Japanese food has a reputation for purity, and one of the repercussions of the Tohoku earthquake of March 11 and the related disaster at the Fukushima Nuclear Power Plant is that its reputation has been sullied to some degree.
For Toshiaki Obigane, who recently took up the position of head chef at Taipei’s Far Eastern Plaza Hotel (台北遠東大飯店) Ibuki Japanese restaurant, this posed unique challenges. He found that much of the produce used at Ibuki was temporarily unavailable, or had to undergo stringent new testing, both in Japan and Taiwan.
According to Tricia Chen (陳韻如), Far Eastern Plaza Hotel’s assistant communications manager, business at Ibuki has picked up after a dip immediately following the disaster.
Photo courtesy of Far Eastern Plaza Hotel
“I think customers are getting used to it,” Obigane said. “It has already been some time [since the quake]. But many guests ask about the source of various foods on the menu.”
This means double duty for Obigane, as he is often called out of the kitchen to explain to diners the careful selection of ingredients.
While much attention has focused on high-priced items such as seafood from Japanese waters, which is used extensively in Ibuki’s menu, Obigane said that the disaster has affected everything down to the most basic of ingredients, such as soy sauce.
Photo courtesy of Far Eastern Plaza Hotel
“I have experimented with Taiwanese soy sauce, but the flavor was not quite right,” he said. He continues to use Japanese soy sauce, but the products he chooses are subject to testing. As for seafood, Obigane says he sources a much lower proportion from Japan than before the quake.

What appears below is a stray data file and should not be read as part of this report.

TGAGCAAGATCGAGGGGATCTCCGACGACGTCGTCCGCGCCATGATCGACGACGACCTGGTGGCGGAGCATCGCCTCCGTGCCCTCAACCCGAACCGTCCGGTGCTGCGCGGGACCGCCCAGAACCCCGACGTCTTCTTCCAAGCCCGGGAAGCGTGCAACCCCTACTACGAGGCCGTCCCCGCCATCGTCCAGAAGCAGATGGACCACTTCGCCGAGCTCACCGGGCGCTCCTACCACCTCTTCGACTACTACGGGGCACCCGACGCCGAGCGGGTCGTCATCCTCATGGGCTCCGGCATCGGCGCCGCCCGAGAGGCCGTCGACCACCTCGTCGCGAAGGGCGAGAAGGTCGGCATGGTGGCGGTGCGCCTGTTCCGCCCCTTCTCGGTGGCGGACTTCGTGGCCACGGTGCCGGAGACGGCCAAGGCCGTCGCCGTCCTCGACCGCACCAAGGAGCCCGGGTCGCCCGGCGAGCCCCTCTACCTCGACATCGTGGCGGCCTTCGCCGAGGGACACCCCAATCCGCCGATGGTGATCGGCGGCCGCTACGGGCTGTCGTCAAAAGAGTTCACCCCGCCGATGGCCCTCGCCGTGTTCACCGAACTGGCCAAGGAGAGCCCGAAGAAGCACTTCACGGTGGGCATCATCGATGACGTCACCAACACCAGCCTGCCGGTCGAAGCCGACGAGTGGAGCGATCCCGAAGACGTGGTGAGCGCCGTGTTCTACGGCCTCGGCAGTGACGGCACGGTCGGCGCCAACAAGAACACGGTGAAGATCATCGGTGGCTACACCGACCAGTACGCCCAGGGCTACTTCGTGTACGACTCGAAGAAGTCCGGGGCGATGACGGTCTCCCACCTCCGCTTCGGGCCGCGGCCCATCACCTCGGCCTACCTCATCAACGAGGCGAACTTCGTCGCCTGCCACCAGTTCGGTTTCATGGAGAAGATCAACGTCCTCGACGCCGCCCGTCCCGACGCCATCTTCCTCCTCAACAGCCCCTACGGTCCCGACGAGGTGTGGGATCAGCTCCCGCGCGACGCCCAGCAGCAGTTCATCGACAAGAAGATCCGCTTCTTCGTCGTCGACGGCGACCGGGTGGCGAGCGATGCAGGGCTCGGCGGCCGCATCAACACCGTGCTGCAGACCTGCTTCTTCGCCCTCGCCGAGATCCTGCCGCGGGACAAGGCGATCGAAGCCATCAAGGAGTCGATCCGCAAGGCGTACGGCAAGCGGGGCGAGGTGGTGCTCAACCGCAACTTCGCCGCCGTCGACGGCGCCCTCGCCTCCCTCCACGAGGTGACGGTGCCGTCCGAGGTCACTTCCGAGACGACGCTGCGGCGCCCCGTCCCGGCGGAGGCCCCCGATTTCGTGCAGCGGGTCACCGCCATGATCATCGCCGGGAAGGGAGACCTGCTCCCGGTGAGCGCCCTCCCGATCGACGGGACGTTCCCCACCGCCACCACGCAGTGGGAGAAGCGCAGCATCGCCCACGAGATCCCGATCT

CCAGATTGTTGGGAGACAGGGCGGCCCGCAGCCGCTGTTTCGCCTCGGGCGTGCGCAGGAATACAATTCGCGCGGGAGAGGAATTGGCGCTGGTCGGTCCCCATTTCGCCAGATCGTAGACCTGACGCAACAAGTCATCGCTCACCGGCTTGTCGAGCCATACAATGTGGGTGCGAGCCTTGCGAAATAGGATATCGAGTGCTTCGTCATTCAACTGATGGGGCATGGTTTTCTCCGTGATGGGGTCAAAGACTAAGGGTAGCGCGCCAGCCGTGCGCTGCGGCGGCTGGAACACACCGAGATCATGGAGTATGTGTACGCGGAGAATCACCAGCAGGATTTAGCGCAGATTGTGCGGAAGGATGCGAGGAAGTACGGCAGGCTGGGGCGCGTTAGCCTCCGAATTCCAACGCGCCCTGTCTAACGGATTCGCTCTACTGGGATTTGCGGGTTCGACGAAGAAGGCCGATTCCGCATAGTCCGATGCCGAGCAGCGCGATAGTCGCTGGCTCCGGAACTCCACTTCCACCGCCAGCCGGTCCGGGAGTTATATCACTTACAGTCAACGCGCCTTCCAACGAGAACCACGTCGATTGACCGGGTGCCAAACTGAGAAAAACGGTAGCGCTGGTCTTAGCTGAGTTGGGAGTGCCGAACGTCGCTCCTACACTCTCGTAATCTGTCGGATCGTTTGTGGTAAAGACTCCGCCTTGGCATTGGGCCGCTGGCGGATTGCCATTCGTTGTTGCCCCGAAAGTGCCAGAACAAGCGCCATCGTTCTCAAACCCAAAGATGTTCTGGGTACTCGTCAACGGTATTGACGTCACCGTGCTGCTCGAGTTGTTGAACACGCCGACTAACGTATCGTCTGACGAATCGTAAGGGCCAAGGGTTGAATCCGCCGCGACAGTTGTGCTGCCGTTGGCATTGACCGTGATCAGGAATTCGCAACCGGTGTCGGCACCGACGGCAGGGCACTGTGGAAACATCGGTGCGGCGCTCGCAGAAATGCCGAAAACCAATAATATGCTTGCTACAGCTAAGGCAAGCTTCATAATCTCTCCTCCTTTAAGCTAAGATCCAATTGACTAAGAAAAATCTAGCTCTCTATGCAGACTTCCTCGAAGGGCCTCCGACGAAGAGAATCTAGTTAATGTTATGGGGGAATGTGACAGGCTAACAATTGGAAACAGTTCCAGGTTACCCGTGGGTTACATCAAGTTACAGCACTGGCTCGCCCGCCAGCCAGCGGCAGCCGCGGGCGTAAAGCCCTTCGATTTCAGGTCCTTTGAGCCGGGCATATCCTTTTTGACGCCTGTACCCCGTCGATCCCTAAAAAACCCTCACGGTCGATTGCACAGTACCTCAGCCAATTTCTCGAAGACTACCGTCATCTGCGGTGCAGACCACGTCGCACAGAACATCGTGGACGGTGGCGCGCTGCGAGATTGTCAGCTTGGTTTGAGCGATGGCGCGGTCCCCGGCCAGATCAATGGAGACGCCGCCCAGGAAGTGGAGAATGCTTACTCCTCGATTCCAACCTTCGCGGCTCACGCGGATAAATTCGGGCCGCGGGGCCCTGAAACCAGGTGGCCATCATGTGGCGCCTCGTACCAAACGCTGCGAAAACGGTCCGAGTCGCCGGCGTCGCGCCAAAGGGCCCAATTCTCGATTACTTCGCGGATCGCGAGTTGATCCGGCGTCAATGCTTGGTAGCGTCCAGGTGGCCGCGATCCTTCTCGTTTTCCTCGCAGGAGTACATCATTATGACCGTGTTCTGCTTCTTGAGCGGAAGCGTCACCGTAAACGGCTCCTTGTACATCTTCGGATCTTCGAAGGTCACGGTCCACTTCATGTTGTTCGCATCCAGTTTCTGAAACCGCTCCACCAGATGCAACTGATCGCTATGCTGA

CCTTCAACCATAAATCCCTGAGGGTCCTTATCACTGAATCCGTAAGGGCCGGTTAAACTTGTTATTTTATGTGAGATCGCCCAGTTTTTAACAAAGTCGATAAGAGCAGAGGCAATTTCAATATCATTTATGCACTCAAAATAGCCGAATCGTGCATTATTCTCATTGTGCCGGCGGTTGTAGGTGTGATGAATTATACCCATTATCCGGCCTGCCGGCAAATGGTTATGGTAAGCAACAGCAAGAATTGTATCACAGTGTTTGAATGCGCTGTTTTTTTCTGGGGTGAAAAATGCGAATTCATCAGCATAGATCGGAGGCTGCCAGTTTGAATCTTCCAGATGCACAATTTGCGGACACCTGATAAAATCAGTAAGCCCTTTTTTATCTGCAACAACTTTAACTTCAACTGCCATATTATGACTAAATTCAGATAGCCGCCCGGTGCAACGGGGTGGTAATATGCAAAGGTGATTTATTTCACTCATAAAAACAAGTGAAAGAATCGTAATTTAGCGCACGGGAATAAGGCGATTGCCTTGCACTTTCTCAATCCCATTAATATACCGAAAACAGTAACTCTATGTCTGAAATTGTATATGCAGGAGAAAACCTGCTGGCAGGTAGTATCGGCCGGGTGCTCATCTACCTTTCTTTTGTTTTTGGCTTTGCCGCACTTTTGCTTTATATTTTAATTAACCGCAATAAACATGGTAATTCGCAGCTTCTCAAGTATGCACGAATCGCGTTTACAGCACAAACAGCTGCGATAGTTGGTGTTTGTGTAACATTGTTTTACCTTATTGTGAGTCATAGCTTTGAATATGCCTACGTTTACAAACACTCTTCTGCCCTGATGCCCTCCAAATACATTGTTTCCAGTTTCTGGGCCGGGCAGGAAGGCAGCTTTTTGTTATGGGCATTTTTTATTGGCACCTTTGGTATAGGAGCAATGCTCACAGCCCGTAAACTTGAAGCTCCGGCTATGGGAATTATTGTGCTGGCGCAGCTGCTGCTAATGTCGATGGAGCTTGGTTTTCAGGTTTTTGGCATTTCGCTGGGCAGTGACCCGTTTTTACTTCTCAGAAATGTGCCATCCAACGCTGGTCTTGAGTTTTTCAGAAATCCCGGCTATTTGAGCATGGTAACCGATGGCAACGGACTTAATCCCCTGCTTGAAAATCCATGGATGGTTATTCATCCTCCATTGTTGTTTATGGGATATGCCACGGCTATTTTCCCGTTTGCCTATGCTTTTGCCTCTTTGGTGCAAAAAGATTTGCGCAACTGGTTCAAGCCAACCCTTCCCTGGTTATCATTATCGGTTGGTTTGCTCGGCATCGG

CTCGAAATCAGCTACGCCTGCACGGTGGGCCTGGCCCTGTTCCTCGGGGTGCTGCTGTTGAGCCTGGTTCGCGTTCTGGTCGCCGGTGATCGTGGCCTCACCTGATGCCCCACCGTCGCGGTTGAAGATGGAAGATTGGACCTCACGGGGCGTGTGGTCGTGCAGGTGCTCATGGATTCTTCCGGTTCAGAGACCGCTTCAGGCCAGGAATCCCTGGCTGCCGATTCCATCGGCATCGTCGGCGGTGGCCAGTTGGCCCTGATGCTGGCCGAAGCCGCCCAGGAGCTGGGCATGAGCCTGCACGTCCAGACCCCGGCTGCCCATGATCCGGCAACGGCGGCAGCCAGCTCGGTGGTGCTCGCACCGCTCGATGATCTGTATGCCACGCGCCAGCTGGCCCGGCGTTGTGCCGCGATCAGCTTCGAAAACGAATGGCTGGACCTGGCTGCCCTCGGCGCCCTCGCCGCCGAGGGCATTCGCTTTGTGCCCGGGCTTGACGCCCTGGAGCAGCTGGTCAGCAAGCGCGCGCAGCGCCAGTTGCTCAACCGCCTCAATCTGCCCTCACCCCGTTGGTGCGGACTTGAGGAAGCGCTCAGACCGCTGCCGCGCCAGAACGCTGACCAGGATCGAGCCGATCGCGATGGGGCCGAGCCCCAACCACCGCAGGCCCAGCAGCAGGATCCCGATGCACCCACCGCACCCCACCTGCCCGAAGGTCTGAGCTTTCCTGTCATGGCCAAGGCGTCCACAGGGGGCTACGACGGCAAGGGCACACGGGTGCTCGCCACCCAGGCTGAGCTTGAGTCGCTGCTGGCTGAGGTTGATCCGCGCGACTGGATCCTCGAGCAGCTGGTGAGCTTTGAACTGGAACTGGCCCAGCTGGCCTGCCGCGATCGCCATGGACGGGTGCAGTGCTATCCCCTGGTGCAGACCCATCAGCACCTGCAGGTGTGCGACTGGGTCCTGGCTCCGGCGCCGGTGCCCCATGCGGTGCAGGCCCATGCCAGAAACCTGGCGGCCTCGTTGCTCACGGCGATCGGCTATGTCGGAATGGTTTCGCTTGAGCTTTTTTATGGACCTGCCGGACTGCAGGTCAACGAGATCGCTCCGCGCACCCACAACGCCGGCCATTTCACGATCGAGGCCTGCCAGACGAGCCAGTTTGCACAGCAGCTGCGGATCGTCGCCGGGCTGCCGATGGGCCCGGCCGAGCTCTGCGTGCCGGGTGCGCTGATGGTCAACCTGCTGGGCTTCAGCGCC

Obigane plays games with his ingredients, such as mixing tuna with avocado to imitate the texture of toro, the fatty tuna belly that is so much loved by sashimi connoisseurs. This kind of preparation, in addition to showcasing Obigane’s creativity, allows him a greater freedom in sourcing his ingredients.
Being forced to explore local sources of seafood has led to some pleasant surprises, such as the discovery of a plentiful supply of tilefish, a high-priced item on Japanese menus.
Obigane said he was delighted to see piles of tilefish at a local wholesale fishmongers. The tilefish is one of a small number of fish whose scales are usually eaten, and in Obigane’s version, they are crisped in oil before the flesh is quickly sauteed and served with a light kuzu broth.
In addition to finding new sources for ingredients, Obigane said that cooking in Taiwan has tested his mettle as a creative artist. Many Taiwanese are familiar with Japanese food, he said, so it is a challenge to create new and surprising dishes.
Sometimes this creativity is expressed in the humblest of dishes, such as Obigane’s take on chawan-mushi, a steamed egg custard flavored with meat or seafood. Inspired by the grilled corn that can be seen at many local night markets, Obigane created a corn-flavored version with snow crab and sea urchin.
Obigane’s difficulties over the four months since he arrived in Taiwan — familiarizing himself with a new environment and dealing with the fallout from the disaster in Japan — may have given him headaches, but they have also served as a spur for the achievement of that elusive goal of making something new within the confines of traditional Japanese fine dining.
Ibuki is located on the seventh floor of the Shangri-La Far Eastern Plaza Hotel, 201 Dunhua S Rd Sec 2, Taipei City (台北市敦化南路二段210號). For reservations, call the restaurant at (02) 2376-3241. Ibuki is open for lunch between 11:30am to 2:30pm and for dinner between 6pm and 9:30pm.
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